Rep. Young Kim Leads Letter Urging CA Board of Education to Rethink “One-Size-Fits-All" Model, Protect Accelerated Math Courses for Students
Placentia, CA – Today, U.S. Representative Young Kim led her California Republican colleagues in writing a letter to California State Board of Education (Board) President Dr. Linda Darling-Hammond with concerns regarding the proposed mathematics framework under review by the Board.
The proposed framework advises California schools to phase out the option for students to enter advanced or accelerated math classes and requires all students to study math at the same level through the high school sophomore level. This one-size-fits-all model hurts students – of all backgrounds – and America’s global competitiveness, especially as students have fallen behind in school proficiency. in the wake of COVID-19.
Rep. Kim was joined by the California Republican delegation, including House Republican Leader Kevin McCarthy (CA-23), Reps. Darrell Issa (CA-50), Jay Obernolte (CA-8), Michelle Steel (CA-48), Ken Calvert (CA-42), Mike Garcia (CA-25), David G. Valadao (CA-21), Doug LaMalfa (CA-01), Tom McClintock (CA-04) and Devin Nunes (CA-22).
Read the letter HERE or below.
We write to you today regarding a proposed mathematics framework currently under review by the California State Board of Education. Among the proposed guidelines, this framework advises California schools to phase out the option for students to enter advanced or accelerated mathematics classes and require all students to study mathematics at the same level through the high school sophomore level. While we acknowledge the Board recently postponed consideration of the updated framework until next year, we maintain concerns about what might be included in the final product and the steps taken to arrive there.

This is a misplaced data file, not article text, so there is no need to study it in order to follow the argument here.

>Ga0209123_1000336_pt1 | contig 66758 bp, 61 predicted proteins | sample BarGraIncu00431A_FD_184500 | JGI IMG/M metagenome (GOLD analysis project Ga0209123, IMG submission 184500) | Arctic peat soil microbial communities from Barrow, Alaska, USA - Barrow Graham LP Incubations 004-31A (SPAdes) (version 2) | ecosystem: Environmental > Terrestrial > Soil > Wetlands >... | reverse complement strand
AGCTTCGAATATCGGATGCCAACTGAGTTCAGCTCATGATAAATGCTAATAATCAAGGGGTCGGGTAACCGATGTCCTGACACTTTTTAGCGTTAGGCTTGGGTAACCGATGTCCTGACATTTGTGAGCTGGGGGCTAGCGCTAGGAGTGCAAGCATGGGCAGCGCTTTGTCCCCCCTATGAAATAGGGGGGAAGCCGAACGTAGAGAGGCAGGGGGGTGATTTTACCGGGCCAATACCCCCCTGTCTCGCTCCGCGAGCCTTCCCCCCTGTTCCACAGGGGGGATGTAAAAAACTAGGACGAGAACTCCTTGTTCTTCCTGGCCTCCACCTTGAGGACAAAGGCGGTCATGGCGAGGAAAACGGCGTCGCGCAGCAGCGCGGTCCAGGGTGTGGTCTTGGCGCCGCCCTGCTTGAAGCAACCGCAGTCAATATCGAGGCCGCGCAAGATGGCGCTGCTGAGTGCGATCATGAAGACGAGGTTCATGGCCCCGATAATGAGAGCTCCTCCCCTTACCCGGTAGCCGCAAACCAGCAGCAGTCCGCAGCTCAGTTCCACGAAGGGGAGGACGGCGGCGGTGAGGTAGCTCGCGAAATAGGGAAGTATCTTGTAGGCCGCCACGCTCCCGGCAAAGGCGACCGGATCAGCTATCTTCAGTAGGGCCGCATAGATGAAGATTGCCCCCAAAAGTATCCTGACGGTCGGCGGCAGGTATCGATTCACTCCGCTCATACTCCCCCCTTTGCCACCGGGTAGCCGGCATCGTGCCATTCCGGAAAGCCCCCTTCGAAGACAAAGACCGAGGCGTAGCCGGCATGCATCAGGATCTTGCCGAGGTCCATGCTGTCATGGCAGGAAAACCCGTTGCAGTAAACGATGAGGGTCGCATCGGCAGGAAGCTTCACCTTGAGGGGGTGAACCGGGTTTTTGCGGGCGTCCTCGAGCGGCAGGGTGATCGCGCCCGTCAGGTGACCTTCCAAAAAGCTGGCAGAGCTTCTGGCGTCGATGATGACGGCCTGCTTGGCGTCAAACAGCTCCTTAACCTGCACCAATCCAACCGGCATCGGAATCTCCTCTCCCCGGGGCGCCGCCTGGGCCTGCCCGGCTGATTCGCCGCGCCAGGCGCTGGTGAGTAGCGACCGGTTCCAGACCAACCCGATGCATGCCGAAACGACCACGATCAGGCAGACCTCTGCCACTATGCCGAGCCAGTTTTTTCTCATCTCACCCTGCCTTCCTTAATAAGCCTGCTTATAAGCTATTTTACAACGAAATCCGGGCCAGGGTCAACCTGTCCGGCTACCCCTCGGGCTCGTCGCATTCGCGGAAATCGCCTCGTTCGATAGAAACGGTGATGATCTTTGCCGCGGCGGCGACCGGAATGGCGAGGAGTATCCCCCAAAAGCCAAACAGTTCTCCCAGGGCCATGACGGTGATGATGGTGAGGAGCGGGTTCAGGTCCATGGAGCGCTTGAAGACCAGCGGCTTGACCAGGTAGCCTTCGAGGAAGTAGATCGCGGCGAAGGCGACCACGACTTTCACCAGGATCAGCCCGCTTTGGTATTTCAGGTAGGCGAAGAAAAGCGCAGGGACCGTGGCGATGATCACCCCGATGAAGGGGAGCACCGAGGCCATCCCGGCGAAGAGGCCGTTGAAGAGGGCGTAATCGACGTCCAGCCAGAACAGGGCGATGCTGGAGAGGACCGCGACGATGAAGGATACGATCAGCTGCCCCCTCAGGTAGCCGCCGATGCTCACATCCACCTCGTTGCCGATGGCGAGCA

Advancing STEM education is a first order concern for our nation in building the foundations of future technological advancement and innovation. If we want to maintain our competitive edge with the world in this field, we must allow and encourage students to learn at an accelerated pace if they have the capability to do so. These are the students that will design our nation’s future infrastructure, launch rockets to new planets, and innovate the next frontier of computing technology.
California, in particular, is home to countless STEM-oriented companies and facilities – from the Silicon Valley, the nation’s technology epicenter, to the numerous critical military installations, such as the Naval Air Weapons Station China Lake and similar facilities in our state that research, develop, test, and evaluate the weapons and technology that servicemembers depend on to complete their mission when in harm’s way, to the California-based commercial space industry, which is leading us back to the moon and beyond. If California ceases to foster the next generation of scientists and engineers, then California students may not have the skills or knowledge to obtain STEM-related higher education and enter these fields to keep our state on the cutting edge of technological advances.